I am drawn by the spectacular, moved by the dramatic. But I am most comfortable with the nuance and the presence of authenticity. Place is defined by context. I don’t want to just see and feel an image before me. I want to be in the presence of it, fully immersed in the visual landscape, and to become an inclusive part of its natural context.
Displayed at Don Dexter Gallery
Places and Things: A Road Trip, January 12-April 2 2019 (Q1)
Northwest Travels, April-June 2018 (Q2)
Where do you find your inspiration?
I’ve traveled many miles across the western states by motorcycle in the past 30+ years. There is no more immediate connection to the surrounding landscape than when exposed to it’s full fury and delight for weeks on end. I believe that this immediate physicality of the environment, the landscape, is what makes it so powerful to me. And it has become such an inescapable part of my inspiration that I now bring it to even the most quiet and intimate connections such as with a flower, a bird, or a butterfly.
Favorite thing to do in or around Eugene…
I live across the street from Skinner’s Butte Park from where a short walk to the butte gives me a nice morning/evening view across the city and the eastern rise toward the Cascades. And, of course, there’s nothing more refreshing than an early morning walk along the river or watching birds at sunrise on the Delta Ponds.
Quote that inspires your creativity…
I am constantly challenged to be mindful of what is before me by the words of Don McCullin, a highly regarded photojournalist:
“Photography for me is not looking, it’s feeling. If you can’t feel what you’re looking at, then you’re never going to get others to feel anything when they look at your pictures.”
Places and Things: A Road Trip
January 12-April 2, 2019 (Q1)
More than fifty years ago Michael built his first darkroom using cardboard, tape, and a navy surplus enlarger. From that day on the magic of photography, its process and creative potential, became a passion. For thirty of those years, traveling by motorcycle across the western states, he became immersed in its visual frontier. But he wanted more than to just see and feel a place. He wanted to be immersed in it. For him there was nothing more immediate about a landscape than how it felt on your face, how it smelled, its expansiveness, and its natural beauty. Inspiration came from those fortunate discoveries he made rolling through the unassuming places of everyday America.
April-June 2018 (Q2)
Years of traveling the Northwest by motorcycle has not only created a collection of photographs and transparencies but has, today, instilled in me a powerful regard for the natural world, with its extraordinary landscapes, unexpected places, and the wonderful people who live there.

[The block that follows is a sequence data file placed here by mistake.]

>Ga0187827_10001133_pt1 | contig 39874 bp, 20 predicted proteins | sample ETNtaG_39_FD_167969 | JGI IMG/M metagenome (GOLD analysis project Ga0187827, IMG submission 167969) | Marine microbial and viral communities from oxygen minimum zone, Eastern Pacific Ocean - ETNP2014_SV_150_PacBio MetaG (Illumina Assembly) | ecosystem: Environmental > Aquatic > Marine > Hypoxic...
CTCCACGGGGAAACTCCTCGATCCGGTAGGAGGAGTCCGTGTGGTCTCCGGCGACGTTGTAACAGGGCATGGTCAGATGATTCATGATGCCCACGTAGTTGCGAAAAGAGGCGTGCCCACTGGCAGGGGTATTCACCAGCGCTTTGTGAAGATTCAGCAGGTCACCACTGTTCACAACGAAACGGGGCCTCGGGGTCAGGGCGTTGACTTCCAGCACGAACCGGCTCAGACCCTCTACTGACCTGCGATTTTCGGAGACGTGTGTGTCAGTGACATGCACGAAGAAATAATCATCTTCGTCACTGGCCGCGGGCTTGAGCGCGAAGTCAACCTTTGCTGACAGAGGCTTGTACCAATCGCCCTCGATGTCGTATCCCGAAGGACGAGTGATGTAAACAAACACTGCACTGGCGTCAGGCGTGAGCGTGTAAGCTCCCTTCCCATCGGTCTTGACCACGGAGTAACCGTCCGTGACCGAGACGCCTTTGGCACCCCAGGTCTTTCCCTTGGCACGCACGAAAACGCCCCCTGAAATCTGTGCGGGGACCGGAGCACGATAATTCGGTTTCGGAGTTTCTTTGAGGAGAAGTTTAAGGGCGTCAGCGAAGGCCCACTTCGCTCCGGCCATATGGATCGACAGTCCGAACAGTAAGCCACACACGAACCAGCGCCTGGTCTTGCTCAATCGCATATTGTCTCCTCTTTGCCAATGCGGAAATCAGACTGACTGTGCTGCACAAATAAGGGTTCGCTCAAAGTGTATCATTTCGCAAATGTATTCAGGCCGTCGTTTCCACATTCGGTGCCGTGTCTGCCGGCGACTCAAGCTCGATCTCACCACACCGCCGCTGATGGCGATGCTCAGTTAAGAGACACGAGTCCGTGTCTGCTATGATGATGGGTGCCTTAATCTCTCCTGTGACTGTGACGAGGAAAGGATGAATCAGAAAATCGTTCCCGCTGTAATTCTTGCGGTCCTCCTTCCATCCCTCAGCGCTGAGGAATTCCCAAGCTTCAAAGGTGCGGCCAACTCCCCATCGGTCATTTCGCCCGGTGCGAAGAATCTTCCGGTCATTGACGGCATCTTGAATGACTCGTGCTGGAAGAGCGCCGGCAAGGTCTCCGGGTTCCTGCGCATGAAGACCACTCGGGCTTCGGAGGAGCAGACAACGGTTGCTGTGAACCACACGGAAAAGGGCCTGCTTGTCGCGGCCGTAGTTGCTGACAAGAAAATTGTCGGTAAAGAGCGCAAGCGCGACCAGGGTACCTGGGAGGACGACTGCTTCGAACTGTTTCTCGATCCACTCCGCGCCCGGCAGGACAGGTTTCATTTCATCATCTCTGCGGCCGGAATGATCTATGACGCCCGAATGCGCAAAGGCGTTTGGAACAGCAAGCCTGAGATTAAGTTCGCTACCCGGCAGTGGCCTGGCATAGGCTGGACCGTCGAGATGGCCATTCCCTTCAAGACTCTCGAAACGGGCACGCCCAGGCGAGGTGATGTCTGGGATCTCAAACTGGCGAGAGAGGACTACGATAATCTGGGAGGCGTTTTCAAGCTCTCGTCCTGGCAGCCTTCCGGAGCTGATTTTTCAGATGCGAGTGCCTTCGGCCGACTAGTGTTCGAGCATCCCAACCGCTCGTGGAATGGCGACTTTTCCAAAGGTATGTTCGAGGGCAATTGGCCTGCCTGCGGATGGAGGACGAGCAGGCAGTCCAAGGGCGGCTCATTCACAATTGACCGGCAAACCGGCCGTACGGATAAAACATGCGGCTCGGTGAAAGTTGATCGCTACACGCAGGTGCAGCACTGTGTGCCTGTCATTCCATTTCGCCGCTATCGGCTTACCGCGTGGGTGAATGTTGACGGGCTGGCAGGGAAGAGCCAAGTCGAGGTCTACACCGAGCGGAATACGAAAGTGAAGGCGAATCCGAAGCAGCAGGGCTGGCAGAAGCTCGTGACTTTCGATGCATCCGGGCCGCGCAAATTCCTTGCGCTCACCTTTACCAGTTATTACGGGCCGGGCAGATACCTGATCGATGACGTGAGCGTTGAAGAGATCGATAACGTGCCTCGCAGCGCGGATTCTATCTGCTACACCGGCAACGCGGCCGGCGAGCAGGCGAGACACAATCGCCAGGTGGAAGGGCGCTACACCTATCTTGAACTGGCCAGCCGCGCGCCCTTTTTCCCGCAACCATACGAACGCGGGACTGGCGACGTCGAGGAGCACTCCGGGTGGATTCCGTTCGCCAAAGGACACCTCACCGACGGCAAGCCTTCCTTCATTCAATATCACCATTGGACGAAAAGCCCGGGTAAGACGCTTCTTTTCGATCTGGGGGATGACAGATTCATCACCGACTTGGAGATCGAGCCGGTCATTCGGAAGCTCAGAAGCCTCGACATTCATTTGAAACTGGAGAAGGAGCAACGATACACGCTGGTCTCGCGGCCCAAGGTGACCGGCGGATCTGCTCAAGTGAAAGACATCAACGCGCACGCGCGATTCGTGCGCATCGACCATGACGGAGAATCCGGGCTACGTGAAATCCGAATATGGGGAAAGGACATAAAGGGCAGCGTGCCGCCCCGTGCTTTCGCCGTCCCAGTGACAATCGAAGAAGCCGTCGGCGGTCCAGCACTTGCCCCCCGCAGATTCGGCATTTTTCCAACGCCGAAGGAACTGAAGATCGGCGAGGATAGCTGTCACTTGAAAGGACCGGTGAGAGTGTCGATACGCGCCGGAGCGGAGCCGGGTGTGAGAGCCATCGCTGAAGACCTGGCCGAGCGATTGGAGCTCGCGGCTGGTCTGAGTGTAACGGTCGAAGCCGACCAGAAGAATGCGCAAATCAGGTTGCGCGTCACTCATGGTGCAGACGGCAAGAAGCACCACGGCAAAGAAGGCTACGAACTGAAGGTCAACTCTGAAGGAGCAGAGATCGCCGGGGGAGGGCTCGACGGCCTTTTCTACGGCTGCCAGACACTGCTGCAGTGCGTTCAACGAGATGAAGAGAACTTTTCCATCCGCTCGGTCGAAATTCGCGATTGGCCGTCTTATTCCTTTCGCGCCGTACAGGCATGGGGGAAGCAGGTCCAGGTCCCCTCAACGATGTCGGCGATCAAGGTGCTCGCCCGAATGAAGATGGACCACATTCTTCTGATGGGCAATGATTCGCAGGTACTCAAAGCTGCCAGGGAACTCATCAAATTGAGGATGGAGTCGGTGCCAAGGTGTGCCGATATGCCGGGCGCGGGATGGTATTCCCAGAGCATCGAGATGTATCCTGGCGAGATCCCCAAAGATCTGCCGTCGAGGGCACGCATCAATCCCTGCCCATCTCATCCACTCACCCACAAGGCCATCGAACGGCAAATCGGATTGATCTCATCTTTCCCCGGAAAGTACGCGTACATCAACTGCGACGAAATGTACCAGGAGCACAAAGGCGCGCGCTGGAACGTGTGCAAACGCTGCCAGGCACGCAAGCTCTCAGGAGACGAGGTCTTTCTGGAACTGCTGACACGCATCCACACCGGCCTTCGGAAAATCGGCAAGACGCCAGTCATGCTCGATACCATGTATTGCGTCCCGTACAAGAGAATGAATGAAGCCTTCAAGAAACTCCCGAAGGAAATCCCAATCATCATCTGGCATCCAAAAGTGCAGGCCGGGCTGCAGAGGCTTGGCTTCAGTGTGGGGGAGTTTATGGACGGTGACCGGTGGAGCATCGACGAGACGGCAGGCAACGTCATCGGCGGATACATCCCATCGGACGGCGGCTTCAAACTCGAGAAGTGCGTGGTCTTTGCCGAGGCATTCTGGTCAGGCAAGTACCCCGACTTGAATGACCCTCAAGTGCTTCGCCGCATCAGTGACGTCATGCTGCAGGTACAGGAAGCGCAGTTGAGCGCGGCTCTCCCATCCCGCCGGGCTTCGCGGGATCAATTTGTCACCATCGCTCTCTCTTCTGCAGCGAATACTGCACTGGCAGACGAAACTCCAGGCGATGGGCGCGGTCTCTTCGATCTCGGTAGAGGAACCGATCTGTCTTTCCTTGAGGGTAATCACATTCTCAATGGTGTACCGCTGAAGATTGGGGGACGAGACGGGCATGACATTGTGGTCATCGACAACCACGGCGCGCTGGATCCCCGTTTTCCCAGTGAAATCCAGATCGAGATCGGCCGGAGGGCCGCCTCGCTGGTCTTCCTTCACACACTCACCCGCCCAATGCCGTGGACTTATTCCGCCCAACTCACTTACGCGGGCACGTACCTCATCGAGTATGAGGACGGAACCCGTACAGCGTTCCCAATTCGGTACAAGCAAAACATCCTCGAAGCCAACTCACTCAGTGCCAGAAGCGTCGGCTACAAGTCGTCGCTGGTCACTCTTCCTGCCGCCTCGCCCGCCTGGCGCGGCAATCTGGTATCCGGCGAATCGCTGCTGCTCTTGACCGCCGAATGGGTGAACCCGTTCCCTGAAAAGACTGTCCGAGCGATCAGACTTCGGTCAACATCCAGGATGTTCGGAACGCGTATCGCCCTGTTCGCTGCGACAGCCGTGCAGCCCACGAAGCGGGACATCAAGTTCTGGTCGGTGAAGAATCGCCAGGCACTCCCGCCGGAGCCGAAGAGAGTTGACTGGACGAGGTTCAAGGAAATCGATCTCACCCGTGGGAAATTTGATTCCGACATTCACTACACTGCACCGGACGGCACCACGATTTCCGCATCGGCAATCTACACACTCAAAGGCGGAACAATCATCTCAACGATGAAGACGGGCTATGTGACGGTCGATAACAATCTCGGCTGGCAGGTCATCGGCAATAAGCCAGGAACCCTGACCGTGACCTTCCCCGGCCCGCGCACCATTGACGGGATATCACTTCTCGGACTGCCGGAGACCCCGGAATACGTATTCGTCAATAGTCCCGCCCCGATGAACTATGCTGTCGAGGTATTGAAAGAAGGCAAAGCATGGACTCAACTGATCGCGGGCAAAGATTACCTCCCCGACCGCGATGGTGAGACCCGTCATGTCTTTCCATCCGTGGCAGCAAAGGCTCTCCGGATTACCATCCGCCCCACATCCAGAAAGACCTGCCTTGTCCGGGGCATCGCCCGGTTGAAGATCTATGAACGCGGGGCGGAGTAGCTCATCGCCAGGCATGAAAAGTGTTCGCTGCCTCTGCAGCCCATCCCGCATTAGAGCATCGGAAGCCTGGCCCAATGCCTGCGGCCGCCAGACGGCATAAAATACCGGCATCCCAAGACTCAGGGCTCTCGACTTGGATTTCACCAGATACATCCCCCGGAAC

At fifteen, in the basement of a Minnesota farmhouse, Michael built his first darkroom using cardboard, tape, and a navy surplus enlarger. He was hooked by the process and awed by the discoveries. The magic of photography, its process and creative potential, had become a source of wonder.
Drawn by the mountainous frontier and rugged coast, Michael moved to Eugene in 1976, built a more functional darkroom, and dove headlong into black and white photography. The process became a passion. In the early 80s he purchased an old Harley Davidson motorcycle and the entire western United States became a visual frontier. Sage and cacti, snow-dusted mountains, an ocean both rugged and serene, all became part of the journey that, even after 30 years, is still a passion all its own. And, although it required a shift away from medium format black and white to small cameras and transparencies, there is nothing more immediate about a landscape than how it feels on your face, how it smells, its expansiveness, and its natural beauty. And to him there was nothing more inspiring than rolling through the unassuming places and people of everyday America.
Today, in retirement, Michael has fully embraced the digital experience. It was an easy move from the darkroom to Lightroom and Photoshop, and venturing into the whole new world for him of color has become possible. Working over a converted kitchen table, under daylight LEDs, he mattes and mounts his photos into homemade frames while his English Chocolate Lab, Marlee, monitors from the living room couch.